If you are getting a divorce, you are well aware that all of your marital assets and property will end up getting split between you and your spouse. What many are often less aware of is that, in addition to dividing marital assets, the court will also divide marital debts. Unless you have a prenuptial or postnuptial agreement that protects you from your spouse’s debts, or you and your spouse have the ability to pay them off before beginning the divorce process, you will have to negotiate this issue out of court or through litigation.
Dividing Debts During the Divorce Process
Debts are just as essential a factor to consider in a couple’s net worth as their assets, so take some time to examine all of your bills and financial statements to paint a more precise picture of your financial situation. Texas is a community property state, which means a judge will divide your debts as equally as possible during the litigation process.
Unfortunately, in some cases, an individual cannot or will not pay the debts the judge assigned during the divorce process. If this happens to you, the creditors may come after you to repay the debt. Of course, you should not be on the hook for paying off your former spouse’s share of debts. To protect yourself, you should petition the court to enforce the terms of your divorce. Your ex-spouse will be required to attend court where he or she must explain the non-compliance. A judge may punish your former spouse with fines or, under more severe circumstances, jail time.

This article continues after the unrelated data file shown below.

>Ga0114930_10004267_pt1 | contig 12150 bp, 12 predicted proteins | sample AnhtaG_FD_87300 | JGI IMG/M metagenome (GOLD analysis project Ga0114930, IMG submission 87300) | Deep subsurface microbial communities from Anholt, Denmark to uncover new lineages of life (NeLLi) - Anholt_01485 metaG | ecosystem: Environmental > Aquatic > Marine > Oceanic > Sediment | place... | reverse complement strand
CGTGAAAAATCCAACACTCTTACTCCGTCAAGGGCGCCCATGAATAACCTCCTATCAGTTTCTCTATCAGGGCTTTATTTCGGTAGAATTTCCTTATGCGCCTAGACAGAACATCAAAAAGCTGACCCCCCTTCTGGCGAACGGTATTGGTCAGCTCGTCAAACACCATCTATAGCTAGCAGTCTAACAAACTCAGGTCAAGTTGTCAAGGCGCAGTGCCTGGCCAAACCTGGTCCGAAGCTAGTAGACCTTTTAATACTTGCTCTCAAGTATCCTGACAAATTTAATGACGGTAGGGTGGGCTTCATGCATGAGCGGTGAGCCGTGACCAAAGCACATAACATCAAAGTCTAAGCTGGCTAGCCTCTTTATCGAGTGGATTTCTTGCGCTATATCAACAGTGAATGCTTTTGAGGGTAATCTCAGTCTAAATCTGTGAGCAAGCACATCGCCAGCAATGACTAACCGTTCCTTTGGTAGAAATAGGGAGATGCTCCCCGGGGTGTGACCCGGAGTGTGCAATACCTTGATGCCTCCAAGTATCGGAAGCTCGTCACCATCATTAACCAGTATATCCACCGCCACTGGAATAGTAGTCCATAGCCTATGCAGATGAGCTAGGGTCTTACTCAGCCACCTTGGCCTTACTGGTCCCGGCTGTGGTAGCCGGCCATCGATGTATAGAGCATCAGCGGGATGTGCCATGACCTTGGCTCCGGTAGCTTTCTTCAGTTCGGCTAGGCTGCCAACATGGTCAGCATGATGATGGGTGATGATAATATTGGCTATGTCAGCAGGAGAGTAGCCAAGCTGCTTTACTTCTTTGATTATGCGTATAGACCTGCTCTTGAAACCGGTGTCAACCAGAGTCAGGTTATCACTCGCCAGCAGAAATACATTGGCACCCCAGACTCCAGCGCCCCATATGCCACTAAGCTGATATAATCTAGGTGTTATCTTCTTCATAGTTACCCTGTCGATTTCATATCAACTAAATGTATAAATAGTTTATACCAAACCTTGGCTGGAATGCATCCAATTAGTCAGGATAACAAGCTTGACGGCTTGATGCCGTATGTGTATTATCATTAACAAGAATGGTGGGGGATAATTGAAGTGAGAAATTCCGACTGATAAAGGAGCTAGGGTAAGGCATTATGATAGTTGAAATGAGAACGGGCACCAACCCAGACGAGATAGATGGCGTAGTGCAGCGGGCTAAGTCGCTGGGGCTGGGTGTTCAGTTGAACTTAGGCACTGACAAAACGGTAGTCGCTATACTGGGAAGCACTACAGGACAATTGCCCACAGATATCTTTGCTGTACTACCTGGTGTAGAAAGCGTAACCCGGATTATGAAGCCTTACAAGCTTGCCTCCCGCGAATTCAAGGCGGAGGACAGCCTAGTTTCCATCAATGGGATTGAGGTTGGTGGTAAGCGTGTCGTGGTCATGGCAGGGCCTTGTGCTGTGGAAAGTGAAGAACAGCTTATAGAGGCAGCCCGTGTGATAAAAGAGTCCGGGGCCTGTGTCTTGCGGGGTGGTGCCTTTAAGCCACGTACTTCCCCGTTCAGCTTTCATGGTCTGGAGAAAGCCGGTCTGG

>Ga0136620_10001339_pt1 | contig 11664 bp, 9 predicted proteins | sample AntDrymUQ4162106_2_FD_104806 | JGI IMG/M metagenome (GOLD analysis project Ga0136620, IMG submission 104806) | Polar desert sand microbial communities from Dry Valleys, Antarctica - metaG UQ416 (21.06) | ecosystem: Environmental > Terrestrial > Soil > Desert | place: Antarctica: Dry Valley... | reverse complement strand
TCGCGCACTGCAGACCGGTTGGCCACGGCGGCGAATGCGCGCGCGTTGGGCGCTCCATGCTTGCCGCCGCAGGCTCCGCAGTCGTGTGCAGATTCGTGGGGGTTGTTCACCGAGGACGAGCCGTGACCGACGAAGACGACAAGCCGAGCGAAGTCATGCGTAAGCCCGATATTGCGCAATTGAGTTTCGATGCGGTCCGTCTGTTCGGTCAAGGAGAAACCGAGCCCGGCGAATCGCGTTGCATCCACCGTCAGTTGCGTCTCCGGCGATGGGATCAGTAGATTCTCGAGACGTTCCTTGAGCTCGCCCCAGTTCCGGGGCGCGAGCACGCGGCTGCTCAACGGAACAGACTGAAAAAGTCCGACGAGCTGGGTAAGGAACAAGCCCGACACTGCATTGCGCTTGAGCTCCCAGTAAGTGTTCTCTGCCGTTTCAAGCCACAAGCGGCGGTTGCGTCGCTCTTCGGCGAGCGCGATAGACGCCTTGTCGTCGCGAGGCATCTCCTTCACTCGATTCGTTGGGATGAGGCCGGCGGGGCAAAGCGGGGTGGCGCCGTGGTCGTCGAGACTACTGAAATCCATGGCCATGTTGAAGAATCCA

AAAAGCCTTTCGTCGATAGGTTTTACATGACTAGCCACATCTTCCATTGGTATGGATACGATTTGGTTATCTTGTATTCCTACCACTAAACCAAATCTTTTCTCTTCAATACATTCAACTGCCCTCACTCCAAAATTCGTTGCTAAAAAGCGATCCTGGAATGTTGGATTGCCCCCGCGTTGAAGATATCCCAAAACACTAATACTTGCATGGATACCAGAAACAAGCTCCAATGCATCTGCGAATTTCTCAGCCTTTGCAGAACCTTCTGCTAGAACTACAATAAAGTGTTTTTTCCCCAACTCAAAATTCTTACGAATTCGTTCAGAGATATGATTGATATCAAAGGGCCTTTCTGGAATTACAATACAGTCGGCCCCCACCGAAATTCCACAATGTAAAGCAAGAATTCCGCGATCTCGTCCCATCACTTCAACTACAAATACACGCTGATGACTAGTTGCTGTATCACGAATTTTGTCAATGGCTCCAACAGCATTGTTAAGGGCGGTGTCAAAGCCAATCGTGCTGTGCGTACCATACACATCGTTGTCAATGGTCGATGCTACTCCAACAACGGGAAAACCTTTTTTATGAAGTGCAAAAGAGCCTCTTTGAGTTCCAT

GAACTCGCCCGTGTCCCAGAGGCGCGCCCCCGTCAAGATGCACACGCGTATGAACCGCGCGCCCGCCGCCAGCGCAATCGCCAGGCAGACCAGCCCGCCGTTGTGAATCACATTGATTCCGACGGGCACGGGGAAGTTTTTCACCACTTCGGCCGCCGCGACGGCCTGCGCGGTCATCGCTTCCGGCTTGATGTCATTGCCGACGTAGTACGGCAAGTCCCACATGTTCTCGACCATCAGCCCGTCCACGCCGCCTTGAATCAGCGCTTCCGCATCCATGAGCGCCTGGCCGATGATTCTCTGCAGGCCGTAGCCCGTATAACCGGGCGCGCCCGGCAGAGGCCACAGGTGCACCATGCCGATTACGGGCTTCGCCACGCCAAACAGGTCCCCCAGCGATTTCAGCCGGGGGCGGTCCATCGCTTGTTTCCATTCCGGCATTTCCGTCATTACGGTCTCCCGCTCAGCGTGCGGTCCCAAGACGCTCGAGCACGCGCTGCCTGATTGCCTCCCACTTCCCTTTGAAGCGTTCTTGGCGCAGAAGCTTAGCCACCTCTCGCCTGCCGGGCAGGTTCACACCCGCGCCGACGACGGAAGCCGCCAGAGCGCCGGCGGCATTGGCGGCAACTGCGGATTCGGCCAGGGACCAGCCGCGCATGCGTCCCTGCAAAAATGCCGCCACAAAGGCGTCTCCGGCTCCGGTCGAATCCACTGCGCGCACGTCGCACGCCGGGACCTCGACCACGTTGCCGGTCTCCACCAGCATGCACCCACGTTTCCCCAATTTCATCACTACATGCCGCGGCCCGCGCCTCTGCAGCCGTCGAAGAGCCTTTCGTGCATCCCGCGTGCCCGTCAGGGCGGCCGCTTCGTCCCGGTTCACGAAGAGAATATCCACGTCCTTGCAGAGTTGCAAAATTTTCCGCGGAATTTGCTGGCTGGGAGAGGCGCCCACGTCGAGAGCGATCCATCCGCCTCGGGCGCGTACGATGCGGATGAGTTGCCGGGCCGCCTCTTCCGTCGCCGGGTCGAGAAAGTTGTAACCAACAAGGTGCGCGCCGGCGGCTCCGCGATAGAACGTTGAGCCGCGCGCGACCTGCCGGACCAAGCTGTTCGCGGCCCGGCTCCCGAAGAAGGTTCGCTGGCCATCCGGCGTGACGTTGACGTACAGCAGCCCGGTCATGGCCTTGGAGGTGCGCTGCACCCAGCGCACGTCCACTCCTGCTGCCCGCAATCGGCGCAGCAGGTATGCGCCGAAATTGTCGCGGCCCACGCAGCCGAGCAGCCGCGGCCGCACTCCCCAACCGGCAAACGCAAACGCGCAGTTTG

Ultimately, getting a divorce while you and your spouse still have debts to settle can make the process substantially more complicated. The best option for both parties is to clear as much debt as possible before getting divorced. Even if you cannot clear all of it, easing some of these burdens before going to court will help ensure you and your former spouse will have an easier time paying off the remaining debts, so you can avoid attending court again.
Reach Out to One of Our Knowledgeable Divorces Attorney Today!
If you are getting a divorce and share a substantial amount of debt with your soon-to-be former spouse, you will need the legal assistance of a skilled family law attorney. At The Springer Law Firm, our team of divorce attorneys has more than 85 years of collective legal experience, which we will use to your advantage. We understand the difficulties you are facing and will help you navigate them with ease.
You should not have to go through this on your own, especially when the exceptional guidance you need is available to you.
Contact The Springer Law Firm today at (281) 990-6025 to set up a consultation with one of our compassionate family law attorneys to learn more about your legal options and how we can assist you.